Athlete inspires younger students to strive for greatness

November 17, 2017   ·   0 Comments

By Brian Lockhart

It is perseverance and believing in what you can do that makes your dreams and ambitions come true, local athlete Sarah Gillies told an audience of some very enthusiastic students during a visit to Island Lake Public School in Orangeville.

The grade 10 Orangeville District Secondary School student was herself a student at Island Lake only two years ago and returned to share her story as a rising star in paralympic skiing and as a talented running athlete.

Sarah was recently awarded a prestigious FACE (Fuelling Athlete and Coaching Excellence) grant by Petro-Canada and the Paralympic Committee. Grants are awarded to athletes – $5000 to the athlete and $5000 to their coach – who are deemed to have great potential to represent Canada at Olympic and Paralympic Games. Only 55 young athletes across the country received this honour.

Sarah was born with fibular hemimelia and became a right lower leg amputee at seven months old.

At 15, she already has two Canada Games medals in Alpine skiing and a OFSAA track and field record in the 800-metre ambulatory division.

Despite having a physical handicap, she has risen above the challenge of living life slightly different than others and has vigorously pursued an active and competitive lifestyle.

“It’s nice to come back and see the kids and the school. It brings back some nice memories,” Sarah said of the return to her old school.

Sarah started skiing when she was a toddler – just 18 months old when she first put on a pair of skis.

“I started racing in 2011 – I was nine years old at the Ontario Winter Games in a para-race. At that time I was too afraid to race able bodies kids at that point. I didn’t want to be too slow. The following year I decided to race at Mansfield and I decided to race with able bodied kids and I’ve been racing ever since.”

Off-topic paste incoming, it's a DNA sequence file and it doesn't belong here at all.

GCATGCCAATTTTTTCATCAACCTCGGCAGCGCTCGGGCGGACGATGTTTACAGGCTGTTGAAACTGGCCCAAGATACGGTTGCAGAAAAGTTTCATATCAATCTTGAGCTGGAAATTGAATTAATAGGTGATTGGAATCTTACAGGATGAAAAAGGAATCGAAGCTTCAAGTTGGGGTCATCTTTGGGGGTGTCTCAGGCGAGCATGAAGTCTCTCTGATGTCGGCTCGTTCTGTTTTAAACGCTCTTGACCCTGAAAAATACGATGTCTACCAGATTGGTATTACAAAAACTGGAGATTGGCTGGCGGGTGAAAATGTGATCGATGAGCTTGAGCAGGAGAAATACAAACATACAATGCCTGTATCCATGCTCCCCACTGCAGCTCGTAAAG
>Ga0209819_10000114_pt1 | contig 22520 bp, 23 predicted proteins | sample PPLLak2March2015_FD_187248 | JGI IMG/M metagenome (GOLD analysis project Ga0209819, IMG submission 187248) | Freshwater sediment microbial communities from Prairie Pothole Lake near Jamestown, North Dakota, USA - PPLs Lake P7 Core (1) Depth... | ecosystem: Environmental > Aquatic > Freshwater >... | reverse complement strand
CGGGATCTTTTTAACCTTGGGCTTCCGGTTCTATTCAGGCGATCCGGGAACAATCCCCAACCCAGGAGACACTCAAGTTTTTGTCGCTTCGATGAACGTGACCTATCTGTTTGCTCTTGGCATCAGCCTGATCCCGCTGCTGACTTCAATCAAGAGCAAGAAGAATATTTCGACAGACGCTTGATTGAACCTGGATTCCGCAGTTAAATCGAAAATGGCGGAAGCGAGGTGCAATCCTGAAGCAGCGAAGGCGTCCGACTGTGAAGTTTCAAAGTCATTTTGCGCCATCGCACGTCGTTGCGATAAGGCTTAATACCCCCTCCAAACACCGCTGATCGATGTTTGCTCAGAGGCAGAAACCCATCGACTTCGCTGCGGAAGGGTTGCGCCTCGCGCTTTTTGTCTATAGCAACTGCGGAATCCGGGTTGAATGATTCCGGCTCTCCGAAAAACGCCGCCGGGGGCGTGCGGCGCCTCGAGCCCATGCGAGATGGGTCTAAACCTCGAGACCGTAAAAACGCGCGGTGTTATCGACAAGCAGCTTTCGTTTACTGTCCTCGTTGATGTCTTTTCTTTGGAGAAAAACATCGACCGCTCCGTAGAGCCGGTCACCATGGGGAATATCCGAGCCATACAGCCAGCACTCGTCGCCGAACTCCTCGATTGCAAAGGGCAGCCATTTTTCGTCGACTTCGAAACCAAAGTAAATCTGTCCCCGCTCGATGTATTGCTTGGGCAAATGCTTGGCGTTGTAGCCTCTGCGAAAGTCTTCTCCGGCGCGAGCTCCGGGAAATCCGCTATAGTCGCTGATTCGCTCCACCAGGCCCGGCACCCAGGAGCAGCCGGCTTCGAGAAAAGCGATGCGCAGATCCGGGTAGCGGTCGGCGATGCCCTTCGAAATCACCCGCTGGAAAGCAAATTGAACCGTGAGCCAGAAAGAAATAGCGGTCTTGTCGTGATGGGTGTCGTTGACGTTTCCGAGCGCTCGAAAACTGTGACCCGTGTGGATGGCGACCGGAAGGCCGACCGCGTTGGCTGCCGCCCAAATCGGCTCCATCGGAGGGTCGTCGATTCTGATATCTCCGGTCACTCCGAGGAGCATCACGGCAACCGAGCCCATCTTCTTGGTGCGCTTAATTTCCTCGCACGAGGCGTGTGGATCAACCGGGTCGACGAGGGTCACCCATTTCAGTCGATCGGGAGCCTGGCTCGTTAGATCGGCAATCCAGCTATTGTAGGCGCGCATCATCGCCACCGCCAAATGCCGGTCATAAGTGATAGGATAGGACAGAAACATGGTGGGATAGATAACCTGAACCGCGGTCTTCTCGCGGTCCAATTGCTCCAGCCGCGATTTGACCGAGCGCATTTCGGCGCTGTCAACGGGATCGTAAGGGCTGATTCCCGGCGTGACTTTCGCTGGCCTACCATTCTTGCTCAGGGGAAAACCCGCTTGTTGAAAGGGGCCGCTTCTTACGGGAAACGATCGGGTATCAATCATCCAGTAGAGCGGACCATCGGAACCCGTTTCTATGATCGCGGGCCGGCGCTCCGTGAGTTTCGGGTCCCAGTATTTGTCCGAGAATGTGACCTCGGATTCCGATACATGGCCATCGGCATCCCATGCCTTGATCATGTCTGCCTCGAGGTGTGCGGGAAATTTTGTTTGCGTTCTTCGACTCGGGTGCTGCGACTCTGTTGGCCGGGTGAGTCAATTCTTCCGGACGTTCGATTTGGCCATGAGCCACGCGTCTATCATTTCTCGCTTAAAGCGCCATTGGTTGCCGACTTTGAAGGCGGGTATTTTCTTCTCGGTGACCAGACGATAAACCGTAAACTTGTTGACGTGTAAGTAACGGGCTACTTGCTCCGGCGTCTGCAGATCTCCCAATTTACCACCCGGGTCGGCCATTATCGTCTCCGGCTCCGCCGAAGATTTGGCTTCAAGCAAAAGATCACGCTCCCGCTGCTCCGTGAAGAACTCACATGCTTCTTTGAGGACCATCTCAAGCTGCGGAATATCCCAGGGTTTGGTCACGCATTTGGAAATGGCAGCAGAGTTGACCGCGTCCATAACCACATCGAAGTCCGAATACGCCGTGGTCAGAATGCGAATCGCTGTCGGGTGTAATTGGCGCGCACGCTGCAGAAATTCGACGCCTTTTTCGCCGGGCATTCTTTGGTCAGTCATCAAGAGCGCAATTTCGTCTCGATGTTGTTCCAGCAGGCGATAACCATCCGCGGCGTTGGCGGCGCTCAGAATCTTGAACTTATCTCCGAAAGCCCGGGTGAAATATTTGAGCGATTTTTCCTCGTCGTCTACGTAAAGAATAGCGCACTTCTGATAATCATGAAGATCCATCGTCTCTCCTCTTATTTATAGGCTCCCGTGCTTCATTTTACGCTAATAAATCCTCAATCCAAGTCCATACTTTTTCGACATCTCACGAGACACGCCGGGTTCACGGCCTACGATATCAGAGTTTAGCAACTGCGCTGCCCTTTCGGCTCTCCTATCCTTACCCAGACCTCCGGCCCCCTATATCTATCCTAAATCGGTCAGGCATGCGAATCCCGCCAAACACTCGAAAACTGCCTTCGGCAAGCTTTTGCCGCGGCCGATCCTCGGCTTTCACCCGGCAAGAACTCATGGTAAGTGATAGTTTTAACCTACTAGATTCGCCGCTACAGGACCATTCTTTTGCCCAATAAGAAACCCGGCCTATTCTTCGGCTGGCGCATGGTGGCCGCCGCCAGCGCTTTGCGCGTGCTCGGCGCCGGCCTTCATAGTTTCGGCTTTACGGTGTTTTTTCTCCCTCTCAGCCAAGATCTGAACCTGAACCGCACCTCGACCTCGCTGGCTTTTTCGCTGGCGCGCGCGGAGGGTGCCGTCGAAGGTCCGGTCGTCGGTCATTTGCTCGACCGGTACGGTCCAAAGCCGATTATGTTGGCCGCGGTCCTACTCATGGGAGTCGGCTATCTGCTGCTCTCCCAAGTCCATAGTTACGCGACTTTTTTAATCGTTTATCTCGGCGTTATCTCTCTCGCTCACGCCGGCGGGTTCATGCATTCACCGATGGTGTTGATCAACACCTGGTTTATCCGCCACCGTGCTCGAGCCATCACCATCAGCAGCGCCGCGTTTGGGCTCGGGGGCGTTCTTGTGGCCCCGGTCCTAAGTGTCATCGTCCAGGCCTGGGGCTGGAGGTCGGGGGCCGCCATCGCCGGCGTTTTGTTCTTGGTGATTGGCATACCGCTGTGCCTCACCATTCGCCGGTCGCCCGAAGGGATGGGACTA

When she realized she could take part in competitive races she continued to advance as a ski racer.

“The racing splits into different paths. There’s a competitive league with the best girls in Ontario in the able bodied side and there’s more of a recreational side. I chose the more competitive side so I race with the best able bodied girls in Ontario. It was better training and a better racing experience for my goal to go to the Paralympics,” Sarah explained.

She told the young audience at Island Lake that when she was younger she always wore long pants even during the summer to hide her prosthetic leg, but a trip to Vancouver to a paralympic event changed her mind when she saw other athletes proudly wearing shorts with no effort to hide their prosthetics. She met other athletes with different disabilities.

“That showed me that just because I’m an amputee doesn’t mean I can’t accomplish what I want to accomplish because some of them were there with greater disabilities than I have and they are very successful and are really happy. With hard work, when you try something new you can accomplish what ever you want to,” Sarah told the students.

“My goal in the future is to ultimately compete in the Paralympics for Canada in ski racing and maybe running. My goal for right now is to inspire all of you to go out and try something new. If I had never tried something new and never tried ski racing I never would have had the confidence to do track or cross country running. I wouldn’t have had the confidence in myself and be as happy as I am today.”

Following her presentation Sarah answered questions from the children who enthusiastically lined up to ask about her career as a ski racer.

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